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Understanding heterogeneity in price changes and firm responses to a national unhealthy food tax in Mexico

Juan Carlos Salgado and Shu Wen Ng

Food Policy, 2019, vol. 89, issue C

Abstract: To address the high prevalence of overweight and obesity in Mexico, an eight percent ad valorem excise tax on non-essential energy-dense foods came into effect on 1 January 2014. This paper estimates price changes after the tax implementation among the top four food categories and by leading vs. non-leading firms using purchase information from over 6000 urban households in the 2012–2015 Nielsen Mexico Consumer Panel. We create product-city-month specific prices that correct for potential biases associated with household and retailer characteristics. Using these corrected prices, we conduct before and after quasi-experimental analyses and find that price increases were larger than eight percent for cookies but were less than eight percent for ready-to-eat cereals, salty snacks, and pre-packaged sweet bread. For the latter food group, event-study analyses on the gradual price change over time suggest that price changes might be the result of an increasing price trend rather than the tax implementation. Firm-level analyses mostly show that price increases by the leading firms were larger than the overall increase at the food market level, helping explain variability in post-tax declines in food purchases as reported in other research. We also find that price changes are generally underestimated when we do not correct prices for biases associated with households and retailers. These results improve our understanding of the mechanisms behind heterogeneous changes in purchases after the tax implementation. Additionally, these results can assist policymakers when designing or improving taxes on non-essential energy-dense foods at a time when these policy options are high on the agenda in many places.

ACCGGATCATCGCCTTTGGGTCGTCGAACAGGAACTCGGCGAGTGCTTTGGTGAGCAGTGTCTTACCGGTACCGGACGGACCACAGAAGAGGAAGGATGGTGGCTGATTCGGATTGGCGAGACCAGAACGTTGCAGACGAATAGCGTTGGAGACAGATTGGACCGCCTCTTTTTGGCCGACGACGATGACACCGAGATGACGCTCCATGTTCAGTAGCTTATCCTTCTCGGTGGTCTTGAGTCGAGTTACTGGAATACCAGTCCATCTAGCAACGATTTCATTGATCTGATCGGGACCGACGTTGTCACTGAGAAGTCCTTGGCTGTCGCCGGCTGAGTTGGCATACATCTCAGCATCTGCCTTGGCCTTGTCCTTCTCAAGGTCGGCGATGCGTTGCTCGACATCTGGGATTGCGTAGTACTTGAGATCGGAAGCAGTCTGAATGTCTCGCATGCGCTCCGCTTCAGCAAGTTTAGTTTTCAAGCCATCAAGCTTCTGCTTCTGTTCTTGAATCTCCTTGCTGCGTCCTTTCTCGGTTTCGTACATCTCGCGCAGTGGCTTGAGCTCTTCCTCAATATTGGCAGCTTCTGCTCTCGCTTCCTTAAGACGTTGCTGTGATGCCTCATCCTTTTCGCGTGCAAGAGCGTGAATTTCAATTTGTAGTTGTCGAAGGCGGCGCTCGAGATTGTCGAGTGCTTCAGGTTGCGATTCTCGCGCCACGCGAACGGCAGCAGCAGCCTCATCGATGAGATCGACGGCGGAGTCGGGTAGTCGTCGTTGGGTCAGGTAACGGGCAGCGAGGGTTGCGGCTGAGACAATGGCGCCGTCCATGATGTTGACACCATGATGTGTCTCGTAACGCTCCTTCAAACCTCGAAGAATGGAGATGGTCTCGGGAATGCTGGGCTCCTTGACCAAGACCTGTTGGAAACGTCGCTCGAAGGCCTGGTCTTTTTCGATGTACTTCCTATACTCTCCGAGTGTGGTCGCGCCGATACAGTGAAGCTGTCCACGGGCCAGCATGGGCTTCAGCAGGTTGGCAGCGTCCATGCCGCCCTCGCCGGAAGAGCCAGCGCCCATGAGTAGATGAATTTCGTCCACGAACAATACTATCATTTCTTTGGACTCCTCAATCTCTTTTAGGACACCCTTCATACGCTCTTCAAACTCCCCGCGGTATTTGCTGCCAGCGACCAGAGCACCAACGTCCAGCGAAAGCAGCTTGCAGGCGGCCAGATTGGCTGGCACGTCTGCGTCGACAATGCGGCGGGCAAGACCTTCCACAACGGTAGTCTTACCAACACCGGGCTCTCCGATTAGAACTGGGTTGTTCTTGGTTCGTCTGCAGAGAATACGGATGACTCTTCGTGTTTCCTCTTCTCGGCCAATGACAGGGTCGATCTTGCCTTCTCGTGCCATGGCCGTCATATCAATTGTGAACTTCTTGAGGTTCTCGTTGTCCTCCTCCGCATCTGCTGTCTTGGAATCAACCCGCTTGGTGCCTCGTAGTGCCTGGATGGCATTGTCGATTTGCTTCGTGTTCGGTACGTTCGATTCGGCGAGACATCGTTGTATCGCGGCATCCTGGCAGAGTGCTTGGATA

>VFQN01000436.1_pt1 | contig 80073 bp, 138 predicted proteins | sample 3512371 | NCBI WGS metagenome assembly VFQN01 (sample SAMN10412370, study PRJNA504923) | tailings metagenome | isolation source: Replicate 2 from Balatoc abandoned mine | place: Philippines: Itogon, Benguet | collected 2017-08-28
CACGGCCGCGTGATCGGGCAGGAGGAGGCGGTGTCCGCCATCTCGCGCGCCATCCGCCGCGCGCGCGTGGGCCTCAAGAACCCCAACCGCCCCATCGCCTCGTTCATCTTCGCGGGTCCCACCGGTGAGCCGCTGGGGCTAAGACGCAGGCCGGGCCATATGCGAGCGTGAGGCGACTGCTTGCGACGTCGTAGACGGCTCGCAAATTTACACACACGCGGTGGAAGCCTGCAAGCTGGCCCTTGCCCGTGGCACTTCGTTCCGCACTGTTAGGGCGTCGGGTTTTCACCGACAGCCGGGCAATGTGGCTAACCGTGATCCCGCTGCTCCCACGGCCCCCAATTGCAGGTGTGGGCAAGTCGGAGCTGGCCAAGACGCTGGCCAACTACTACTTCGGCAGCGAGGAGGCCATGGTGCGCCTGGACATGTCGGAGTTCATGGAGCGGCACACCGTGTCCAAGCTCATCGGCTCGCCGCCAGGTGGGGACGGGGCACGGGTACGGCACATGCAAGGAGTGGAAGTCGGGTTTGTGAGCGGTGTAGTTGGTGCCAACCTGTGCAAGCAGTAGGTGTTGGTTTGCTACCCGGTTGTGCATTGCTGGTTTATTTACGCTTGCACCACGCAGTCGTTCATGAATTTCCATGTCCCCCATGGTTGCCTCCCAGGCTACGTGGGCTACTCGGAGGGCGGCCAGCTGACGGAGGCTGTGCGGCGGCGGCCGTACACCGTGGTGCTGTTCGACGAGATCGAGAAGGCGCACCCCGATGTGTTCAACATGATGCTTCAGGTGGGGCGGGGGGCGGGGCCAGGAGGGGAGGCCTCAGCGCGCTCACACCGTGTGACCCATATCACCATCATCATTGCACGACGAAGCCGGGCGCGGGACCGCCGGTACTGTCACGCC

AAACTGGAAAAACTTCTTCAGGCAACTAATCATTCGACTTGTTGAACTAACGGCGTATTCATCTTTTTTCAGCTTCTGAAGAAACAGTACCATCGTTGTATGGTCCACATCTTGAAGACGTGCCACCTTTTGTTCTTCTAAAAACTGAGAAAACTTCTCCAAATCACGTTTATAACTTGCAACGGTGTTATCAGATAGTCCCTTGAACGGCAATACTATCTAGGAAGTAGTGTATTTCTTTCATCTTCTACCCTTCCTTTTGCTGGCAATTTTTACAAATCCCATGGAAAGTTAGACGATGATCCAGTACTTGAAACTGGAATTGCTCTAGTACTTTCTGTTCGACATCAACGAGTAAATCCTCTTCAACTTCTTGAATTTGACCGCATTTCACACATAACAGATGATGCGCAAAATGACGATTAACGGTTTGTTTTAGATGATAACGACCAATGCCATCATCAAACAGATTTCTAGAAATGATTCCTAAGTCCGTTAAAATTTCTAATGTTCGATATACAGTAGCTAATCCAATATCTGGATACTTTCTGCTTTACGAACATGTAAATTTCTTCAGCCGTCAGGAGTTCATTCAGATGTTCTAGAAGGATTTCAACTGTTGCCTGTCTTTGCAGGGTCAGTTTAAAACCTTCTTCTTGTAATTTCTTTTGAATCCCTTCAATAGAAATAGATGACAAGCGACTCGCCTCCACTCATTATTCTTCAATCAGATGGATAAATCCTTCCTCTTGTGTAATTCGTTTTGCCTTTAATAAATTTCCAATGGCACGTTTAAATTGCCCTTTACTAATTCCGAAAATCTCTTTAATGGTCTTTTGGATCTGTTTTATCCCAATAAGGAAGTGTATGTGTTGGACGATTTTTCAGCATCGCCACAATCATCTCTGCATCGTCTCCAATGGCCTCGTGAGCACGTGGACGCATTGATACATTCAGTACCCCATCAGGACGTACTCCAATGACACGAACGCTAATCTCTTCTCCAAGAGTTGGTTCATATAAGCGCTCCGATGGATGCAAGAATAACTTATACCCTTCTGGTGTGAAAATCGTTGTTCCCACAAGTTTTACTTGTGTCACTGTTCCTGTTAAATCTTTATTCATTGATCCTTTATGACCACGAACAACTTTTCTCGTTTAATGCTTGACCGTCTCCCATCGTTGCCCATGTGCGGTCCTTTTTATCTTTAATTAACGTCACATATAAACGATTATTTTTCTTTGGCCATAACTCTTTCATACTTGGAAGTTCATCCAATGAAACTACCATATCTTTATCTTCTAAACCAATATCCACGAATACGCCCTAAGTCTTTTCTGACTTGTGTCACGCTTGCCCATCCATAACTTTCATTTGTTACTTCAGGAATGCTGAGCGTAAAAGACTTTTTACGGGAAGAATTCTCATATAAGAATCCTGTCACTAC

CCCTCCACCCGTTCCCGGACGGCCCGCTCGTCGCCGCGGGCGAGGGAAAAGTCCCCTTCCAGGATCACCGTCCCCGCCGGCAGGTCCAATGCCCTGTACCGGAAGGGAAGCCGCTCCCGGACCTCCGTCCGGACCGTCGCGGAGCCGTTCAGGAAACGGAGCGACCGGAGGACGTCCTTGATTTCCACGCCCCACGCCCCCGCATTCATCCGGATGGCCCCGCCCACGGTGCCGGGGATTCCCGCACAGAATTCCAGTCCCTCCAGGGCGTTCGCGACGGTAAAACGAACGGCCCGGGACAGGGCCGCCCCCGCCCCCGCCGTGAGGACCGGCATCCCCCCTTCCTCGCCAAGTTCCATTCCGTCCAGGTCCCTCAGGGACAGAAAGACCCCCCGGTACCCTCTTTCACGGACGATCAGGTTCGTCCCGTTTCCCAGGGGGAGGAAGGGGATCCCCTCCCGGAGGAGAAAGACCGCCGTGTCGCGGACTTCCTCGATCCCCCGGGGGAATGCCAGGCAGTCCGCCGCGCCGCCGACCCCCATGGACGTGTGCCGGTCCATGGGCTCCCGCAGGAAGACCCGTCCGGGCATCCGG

Keywords: Taxes; Price changes; Firms; Energy-dense food (search for similar items in EconPapers)
Date: 2019
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Persistent link: https://EconPapers.repec.org/RePEc:eee:jfpoli:v:89:y:2019:i:c:s0306919219306050

DOI: 10.1016/j.foodpol.2019.101783

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